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REVIEW: Dry Run – Lolly Walter

Dry Run

Genre: LGBT Dystopian/Post-Apocalyptic

LGBTQ+ Category: Bi, Gay

Reviewer: H.L.

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About The Book

In climate-ravaged Texas Territory, kids don’t live long enough to become adults. Joe has beaten the odds — at the price of his body and soul. For years, the smart, resourceful nineteen-year-old has been the star runner at sex tourism hotspot Flights of Fantasy. But he dreams of leaving Texas — and everyone in it — far behind.

Then a blue-eyed, blond-haired teenager wanders into Joe’s world and challenges him at every turn. Sheltered, lonely Devin didn’t know his whiteness made him rare. He ventured into the city to escape starvation, but he never imagined he’d have to depend on a guy like Joe.

As Joe trains and protects Devin, their tentative steps toward friendship leave Joe questioning his priorities. Hounded by a cruel employer and vengeful co-workers, concerned for Devin’s innocence, Joe struggles to maintain the carefully crafted illusion he’s built for himself.

When tragedy strikes and a young life hangs in the balance, Joe and Devin are forced to decide once and for all the kind of men they want to be.

The Review

Dry Run is an action/dystopia, set in a bleak climate-changed future where racial tensions have fractured America. How this happened and when it happened are left ambiguous, and the revelation of this small snap-shot of the world’s state is handled very well through steady revelations weaved naturally into the narrative.

We’re first introduced to Joe, the top runner and prostitute at Flights of Fantasy, a sex tourism company. Joe is only nineteen, but this isn’t a YA novel – as a young man who had spent years on the streets and has been exposed to the worst humanity has to offer, Joe is no innocent. He has made himself the most exclusive service on offer to the tourists, but this has come at the cost of sacrificing himself to the cruel and despicable boss, Boggs. Joe is determined to escape this life one day, to go north and find his father – and he sees his chance to do so when a new employee, Devin, is brought on board.

Joe is the voice and driving force of the book. Already fast-paced, with action and characters well-built into the plot, Joe’s third-person narration is deeply engaging and makes for a compelling read.

He’s a layered protagonist with understandable motives. He is both selfless and, in a brave choice by the author, incredibly selfish; early in the book, he ruthlessly ditches his running partner Bea, whose circumstances I couldn’t help but ache for. Bea is a superb side-character; her pain and her anger was visceral and understandable, and I wished we’d seen far more of her. It would have been easy to hate Joe for his decision and the fallout of it, but the author still manages to make me care about Joe despite his actions. And oh, boy, are there consequences for his actions.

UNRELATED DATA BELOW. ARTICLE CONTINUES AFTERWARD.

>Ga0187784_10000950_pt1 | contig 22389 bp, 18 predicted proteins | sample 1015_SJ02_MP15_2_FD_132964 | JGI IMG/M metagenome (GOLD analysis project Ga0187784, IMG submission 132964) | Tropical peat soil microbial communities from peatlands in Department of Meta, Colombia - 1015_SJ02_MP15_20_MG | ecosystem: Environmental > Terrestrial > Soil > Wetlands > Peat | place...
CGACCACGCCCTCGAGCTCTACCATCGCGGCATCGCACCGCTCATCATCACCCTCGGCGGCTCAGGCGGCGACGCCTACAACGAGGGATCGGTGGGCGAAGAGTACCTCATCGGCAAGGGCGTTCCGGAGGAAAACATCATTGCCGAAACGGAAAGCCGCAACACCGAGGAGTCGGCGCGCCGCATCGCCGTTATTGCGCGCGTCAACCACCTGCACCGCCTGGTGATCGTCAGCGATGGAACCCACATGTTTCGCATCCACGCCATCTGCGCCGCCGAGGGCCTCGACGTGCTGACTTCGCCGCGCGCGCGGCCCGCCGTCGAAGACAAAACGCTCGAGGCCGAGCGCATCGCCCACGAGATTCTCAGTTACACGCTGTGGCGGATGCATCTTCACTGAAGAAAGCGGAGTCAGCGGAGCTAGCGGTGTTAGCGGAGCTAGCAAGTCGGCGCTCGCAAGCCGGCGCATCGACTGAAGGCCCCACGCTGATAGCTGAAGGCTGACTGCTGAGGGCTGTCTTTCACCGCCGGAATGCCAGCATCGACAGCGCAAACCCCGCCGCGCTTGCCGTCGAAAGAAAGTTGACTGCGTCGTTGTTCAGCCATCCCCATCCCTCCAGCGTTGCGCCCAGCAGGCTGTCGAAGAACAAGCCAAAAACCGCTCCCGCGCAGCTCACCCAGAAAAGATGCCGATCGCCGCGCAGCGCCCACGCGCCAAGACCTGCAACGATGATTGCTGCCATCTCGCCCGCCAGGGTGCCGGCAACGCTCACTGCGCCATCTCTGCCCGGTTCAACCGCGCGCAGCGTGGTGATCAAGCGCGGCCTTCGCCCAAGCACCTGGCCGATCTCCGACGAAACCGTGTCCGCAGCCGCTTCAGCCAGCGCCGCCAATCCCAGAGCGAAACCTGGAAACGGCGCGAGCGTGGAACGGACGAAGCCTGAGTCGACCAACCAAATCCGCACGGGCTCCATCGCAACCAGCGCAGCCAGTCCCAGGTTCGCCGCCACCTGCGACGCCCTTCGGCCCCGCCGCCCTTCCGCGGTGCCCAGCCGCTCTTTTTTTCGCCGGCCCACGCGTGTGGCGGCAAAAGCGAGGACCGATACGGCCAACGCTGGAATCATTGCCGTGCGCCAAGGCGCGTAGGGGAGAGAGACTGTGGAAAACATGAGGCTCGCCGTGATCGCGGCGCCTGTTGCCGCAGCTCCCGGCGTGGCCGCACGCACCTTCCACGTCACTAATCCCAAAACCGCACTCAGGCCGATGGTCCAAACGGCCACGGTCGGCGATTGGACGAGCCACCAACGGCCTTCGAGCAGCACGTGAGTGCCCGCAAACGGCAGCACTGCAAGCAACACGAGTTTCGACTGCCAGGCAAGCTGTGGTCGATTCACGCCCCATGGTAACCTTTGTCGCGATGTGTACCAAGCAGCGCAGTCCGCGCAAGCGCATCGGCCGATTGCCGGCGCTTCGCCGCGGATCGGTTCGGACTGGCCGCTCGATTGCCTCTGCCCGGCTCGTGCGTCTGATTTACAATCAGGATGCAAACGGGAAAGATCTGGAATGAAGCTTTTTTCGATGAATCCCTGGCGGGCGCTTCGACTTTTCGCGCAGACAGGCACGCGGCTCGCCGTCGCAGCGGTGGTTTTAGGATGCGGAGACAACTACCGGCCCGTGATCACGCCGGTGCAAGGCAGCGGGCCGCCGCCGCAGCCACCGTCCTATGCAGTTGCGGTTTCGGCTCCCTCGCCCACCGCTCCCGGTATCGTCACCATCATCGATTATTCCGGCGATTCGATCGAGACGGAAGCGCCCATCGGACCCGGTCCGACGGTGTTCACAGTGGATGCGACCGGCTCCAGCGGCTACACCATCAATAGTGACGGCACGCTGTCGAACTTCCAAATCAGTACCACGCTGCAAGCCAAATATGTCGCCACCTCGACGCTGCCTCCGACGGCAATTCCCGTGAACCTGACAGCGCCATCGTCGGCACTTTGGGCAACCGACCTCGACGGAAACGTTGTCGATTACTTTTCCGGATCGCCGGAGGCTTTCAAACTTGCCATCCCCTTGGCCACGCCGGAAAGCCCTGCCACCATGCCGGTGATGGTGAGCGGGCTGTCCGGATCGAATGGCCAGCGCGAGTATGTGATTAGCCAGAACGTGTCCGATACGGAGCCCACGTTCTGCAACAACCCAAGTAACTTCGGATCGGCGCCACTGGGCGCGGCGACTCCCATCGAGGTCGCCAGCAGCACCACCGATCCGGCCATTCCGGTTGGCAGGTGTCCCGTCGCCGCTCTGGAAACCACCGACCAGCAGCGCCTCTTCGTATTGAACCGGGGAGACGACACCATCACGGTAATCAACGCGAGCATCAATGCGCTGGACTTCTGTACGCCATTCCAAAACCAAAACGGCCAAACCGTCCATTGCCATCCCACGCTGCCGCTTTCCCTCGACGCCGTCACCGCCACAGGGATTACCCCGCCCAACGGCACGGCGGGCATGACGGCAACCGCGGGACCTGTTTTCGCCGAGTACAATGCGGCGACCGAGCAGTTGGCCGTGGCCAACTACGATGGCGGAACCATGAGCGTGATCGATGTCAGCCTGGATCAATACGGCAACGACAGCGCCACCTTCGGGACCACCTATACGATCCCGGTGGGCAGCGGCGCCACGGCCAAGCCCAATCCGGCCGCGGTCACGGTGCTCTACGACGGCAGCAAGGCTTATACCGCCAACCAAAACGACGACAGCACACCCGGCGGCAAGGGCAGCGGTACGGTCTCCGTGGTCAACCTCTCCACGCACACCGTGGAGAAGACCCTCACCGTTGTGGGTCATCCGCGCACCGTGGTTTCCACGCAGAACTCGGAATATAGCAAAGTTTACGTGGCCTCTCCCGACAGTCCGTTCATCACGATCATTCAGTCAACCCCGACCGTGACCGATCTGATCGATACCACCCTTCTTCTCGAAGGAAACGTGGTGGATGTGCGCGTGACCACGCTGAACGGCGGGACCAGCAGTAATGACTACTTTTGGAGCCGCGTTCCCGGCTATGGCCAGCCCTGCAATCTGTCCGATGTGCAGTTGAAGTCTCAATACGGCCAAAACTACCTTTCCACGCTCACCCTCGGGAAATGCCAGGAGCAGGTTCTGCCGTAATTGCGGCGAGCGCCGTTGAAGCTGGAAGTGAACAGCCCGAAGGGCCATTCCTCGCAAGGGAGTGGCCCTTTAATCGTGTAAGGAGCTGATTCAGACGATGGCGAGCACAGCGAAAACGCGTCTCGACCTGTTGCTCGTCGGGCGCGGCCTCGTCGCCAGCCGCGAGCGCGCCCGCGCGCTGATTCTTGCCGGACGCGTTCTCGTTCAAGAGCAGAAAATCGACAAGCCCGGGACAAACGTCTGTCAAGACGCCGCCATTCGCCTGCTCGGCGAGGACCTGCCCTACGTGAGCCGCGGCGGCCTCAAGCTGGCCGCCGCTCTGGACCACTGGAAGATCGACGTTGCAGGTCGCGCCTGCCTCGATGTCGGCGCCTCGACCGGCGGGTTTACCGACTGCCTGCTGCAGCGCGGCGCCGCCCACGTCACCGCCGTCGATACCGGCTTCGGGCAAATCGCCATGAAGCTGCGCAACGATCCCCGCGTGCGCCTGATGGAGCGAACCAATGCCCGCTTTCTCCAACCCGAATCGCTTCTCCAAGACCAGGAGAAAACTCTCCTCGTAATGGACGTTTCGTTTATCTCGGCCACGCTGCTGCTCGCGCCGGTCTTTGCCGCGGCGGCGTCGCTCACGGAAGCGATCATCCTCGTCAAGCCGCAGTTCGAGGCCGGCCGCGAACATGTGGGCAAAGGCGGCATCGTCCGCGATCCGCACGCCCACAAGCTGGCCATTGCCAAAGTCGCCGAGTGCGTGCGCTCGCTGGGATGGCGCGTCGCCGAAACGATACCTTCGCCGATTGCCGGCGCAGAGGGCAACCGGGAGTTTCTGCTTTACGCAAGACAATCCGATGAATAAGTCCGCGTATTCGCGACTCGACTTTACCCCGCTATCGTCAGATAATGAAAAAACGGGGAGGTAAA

Devin, Joe’s love interest, is a decent character as well, though I felt was less developed than Joe. A sheltered white boy with internalised homophobia, Devin undergoes his own arc, which despite me finding it a little too easy (particularly the swift build of Joe’s and Devin’s relationship from work partners to friends to lovers) was still well-written and made me care for him as well.

The book deals with racial conflicts and issues that will no doubt make some readers uncomfortable. Whiteness is valued as a selling point for the prostitutes, who are sold to the rich white New American tourists from the north. Only Devin, and the company’s boss Boggs, are white, and the book seems to use the set-up as a commentary on the harmful nature of white nationalism and white beauty standards.

While interesting, I did not feel that this commentary was a strength of the book, but rather a distraction from the characters and plot.

I also struggled to wrap my head around the structure of the company Flights of Fantasy and why such a niche in kinks was such a draw for sex tourism – but sometimes, one just has to suspend their disbelief to sit back and enjoy the narrative. 

Dry Run is only the first book in Joe’s and Devin’s story. Despite my issues with the worldbuilding and the sidelining of female characters, and the fact that almost every character is in love with Joe (he’s great, but come on!), Dry Run is a satisfying read on its own. There is plenty left ambiguous for the challenging journey ahead of Joe and Devin, which will no doubt be explored in the sequel, Flanked. If you are looking for a fast-paced m/m romance set in a dystopian world with compelling characters, give Dry Run a go.

The Reviewer

H. L. is a Australian writer of LGBT+ fiction. She holds a Master of Arts in International Relations (2015) and a Bachelor of Media in Communications and Journalism (2012), both from the University of New South Wales.

She is a lesbian of Jewish and of Middle Eastern (Egyptian) heritage and is an #OwnVoices writer. She has been writing stories since she was old enough to hold a pen. She is the author of M/M fantasy romance novels Heart Of Dust and Soul Of Ash, Books 1 & 2 of the Death’s Embrace series.

She has had two speculative short stories published: “The Collector” in the 2014 Future Times Award Collection A Tick Tock Heart, and “Entente” in the 2020 Twisted Stories Award Collection Just Alice.  

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